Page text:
The number of global smartphone users is predicted to reach 2 billion in 2016 after almost getting there in 2015 at 1.91 billion. With these number doing nothing but increasing the idea that mobile is the future couldn’t be any more accurate. The Amazon originals series: Betas was a tv show based on the silicon valley app development smorgasbord and while it only lasted for one series it captured pretty well how the new economy is in mobile apps and services. there’s also random facts such as ‘about ten percent of the photos ever taken have been taken in the past 12 months’ which highlight the fact that with all these smart devices in our pockets there’s a lot of data being generated and who has access to it?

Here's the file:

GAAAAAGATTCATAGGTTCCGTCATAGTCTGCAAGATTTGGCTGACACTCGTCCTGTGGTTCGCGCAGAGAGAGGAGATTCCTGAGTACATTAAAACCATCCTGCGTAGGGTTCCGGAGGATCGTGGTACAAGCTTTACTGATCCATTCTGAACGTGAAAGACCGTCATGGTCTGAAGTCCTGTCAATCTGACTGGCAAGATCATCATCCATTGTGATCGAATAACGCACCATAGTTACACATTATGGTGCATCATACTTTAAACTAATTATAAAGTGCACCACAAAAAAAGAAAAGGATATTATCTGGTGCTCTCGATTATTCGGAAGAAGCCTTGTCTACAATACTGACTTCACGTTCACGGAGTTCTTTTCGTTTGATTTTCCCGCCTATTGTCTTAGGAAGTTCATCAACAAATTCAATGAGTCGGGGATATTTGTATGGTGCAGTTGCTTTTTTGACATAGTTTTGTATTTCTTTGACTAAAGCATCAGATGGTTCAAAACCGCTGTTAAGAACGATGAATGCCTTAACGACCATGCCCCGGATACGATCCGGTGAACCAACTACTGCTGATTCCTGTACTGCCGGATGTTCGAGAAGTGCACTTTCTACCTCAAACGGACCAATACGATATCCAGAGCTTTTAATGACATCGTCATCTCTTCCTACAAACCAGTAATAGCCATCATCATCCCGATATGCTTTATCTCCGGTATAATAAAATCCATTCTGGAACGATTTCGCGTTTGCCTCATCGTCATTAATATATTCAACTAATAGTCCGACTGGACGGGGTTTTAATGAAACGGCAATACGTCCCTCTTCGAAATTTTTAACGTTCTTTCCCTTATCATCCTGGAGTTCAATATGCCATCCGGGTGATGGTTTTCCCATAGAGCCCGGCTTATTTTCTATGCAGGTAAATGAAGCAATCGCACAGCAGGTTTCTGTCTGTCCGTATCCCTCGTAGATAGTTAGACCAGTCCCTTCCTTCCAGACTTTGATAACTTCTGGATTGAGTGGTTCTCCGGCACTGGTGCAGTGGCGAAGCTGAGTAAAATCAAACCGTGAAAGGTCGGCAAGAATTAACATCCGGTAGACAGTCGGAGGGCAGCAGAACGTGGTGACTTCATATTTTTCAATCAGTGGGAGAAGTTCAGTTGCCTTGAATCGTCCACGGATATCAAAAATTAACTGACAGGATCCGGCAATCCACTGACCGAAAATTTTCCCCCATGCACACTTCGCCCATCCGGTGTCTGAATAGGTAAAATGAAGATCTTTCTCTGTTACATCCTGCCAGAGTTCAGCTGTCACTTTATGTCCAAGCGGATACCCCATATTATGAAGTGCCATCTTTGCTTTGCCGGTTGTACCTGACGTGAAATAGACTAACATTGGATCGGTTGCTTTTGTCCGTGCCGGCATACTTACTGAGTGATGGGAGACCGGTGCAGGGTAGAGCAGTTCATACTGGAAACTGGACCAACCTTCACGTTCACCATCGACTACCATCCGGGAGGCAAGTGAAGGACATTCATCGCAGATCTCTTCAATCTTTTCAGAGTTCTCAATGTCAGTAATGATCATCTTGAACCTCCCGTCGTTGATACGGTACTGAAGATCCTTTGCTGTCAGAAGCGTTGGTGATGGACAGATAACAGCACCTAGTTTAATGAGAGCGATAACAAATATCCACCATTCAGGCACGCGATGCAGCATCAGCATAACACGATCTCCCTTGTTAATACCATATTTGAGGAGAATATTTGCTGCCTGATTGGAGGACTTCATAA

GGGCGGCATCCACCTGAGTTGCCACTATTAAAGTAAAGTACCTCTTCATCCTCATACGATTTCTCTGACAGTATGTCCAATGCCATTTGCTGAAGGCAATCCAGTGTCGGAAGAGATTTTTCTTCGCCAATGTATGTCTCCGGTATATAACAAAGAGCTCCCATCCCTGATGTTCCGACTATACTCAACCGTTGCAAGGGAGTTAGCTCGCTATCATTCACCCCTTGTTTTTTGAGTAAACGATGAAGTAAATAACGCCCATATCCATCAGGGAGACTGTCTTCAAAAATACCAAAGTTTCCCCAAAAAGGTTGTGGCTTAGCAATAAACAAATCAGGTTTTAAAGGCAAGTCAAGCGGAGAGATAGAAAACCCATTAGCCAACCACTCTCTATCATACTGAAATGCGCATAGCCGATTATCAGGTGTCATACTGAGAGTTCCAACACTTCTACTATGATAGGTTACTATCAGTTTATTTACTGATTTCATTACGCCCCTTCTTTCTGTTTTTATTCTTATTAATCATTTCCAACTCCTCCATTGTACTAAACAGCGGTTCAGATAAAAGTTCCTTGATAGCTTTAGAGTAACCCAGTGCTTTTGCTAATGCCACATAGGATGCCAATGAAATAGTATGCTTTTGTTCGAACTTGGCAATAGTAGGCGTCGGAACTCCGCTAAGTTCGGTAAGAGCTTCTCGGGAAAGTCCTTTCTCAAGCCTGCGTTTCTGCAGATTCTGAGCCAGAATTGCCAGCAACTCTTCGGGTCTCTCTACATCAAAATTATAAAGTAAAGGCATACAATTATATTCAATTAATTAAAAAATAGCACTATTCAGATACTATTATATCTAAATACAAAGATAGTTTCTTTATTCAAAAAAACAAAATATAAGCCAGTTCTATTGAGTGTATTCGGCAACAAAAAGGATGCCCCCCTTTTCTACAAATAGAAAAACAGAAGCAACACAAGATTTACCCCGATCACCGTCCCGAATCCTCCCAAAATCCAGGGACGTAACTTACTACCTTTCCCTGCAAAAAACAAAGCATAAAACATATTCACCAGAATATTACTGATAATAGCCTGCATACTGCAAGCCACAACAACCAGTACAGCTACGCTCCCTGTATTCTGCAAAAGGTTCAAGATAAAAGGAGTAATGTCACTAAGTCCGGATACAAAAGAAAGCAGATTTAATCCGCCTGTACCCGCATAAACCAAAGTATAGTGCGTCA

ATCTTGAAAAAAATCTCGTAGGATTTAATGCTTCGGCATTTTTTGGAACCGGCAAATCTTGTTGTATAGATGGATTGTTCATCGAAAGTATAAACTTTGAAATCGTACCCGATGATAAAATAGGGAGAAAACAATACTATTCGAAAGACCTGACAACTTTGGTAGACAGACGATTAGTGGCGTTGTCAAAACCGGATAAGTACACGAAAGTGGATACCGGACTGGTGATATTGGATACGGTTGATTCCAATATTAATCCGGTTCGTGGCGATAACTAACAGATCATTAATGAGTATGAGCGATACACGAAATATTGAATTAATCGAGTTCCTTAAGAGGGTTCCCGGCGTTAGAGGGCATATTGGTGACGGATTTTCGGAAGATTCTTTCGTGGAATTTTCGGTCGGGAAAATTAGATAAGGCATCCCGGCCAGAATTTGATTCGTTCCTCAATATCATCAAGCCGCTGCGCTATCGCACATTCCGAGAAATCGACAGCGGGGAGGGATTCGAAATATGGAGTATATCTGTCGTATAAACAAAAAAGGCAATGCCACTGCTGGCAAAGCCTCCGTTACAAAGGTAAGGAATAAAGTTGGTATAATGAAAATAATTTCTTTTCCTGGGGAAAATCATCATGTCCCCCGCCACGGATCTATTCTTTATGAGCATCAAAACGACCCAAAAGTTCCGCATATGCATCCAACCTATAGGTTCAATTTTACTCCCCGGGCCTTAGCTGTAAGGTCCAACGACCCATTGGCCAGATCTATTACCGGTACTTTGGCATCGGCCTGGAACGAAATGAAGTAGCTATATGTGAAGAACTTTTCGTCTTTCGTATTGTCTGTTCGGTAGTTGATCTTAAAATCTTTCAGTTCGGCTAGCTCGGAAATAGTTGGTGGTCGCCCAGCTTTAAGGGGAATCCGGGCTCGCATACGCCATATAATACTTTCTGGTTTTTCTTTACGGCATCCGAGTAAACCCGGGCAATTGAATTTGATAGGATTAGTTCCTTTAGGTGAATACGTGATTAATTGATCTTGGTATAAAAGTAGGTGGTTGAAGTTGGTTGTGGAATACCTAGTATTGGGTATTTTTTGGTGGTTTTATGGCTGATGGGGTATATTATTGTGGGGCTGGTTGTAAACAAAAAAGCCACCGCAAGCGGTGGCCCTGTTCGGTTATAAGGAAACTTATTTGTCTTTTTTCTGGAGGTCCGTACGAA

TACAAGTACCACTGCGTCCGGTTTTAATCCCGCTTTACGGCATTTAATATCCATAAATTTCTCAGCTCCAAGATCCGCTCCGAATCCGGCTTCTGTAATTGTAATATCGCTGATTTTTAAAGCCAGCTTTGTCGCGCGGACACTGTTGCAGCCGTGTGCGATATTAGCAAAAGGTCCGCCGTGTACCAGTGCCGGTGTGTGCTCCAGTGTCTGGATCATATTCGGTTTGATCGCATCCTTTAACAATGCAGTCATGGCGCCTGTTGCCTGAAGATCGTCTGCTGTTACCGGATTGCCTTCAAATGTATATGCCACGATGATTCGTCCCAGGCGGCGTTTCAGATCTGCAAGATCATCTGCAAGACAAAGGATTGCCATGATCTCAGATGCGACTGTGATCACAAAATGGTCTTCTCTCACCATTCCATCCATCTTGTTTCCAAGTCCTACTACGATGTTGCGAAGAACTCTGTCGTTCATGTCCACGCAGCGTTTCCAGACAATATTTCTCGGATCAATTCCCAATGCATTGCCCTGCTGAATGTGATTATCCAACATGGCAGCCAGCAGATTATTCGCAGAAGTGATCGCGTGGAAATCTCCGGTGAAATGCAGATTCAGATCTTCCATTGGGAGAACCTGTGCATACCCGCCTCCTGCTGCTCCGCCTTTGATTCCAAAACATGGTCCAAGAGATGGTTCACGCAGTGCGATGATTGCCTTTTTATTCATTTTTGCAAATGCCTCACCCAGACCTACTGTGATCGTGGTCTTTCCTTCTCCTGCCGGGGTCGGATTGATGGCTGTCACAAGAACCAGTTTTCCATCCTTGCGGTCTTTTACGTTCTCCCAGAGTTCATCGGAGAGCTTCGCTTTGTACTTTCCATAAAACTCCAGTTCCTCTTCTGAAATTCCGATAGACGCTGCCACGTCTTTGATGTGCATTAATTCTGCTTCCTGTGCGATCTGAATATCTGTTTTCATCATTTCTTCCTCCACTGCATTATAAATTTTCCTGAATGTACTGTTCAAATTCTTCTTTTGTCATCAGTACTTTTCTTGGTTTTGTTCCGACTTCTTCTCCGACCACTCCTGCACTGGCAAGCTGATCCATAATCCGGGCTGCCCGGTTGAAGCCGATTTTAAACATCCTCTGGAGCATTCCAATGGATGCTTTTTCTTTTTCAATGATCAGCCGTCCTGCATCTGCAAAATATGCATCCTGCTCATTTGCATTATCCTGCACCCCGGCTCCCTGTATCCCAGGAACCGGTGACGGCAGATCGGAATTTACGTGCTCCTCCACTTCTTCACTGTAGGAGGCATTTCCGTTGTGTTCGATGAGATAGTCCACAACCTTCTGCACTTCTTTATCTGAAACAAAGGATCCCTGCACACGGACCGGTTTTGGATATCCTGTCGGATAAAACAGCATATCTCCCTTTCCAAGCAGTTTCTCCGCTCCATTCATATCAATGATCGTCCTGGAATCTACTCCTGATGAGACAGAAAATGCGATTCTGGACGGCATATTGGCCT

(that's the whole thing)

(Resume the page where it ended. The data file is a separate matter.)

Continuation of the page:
In preparation for writing this blog post I thought I should read a few articles on so called ‘Big Data’ and one from the Guardian which talked about big data in relation to the latest and greatest thing: the Internet of Things, or IoT. This new buzz word/term is used when describing smart, connected devices and how they will affect our lives in the future. For example your watch can detect your wellbeing and talk to your phone which will in turn suggest diet changes or generate exercise regimes to fit around your schedule for that day which it of course knows as well. Or your phone knowing that you are on your way home so it talks to your home which switches on the heating for you arriving, and another concept which gets tossed around repeatedly is your fridge knowing what’s in it allowing it to suggest recipes or shopping lists. Many solutions, somewhat like the ones I just mentioned exist today such as nest thermostats but we’re not yet living fully connected lives, yet.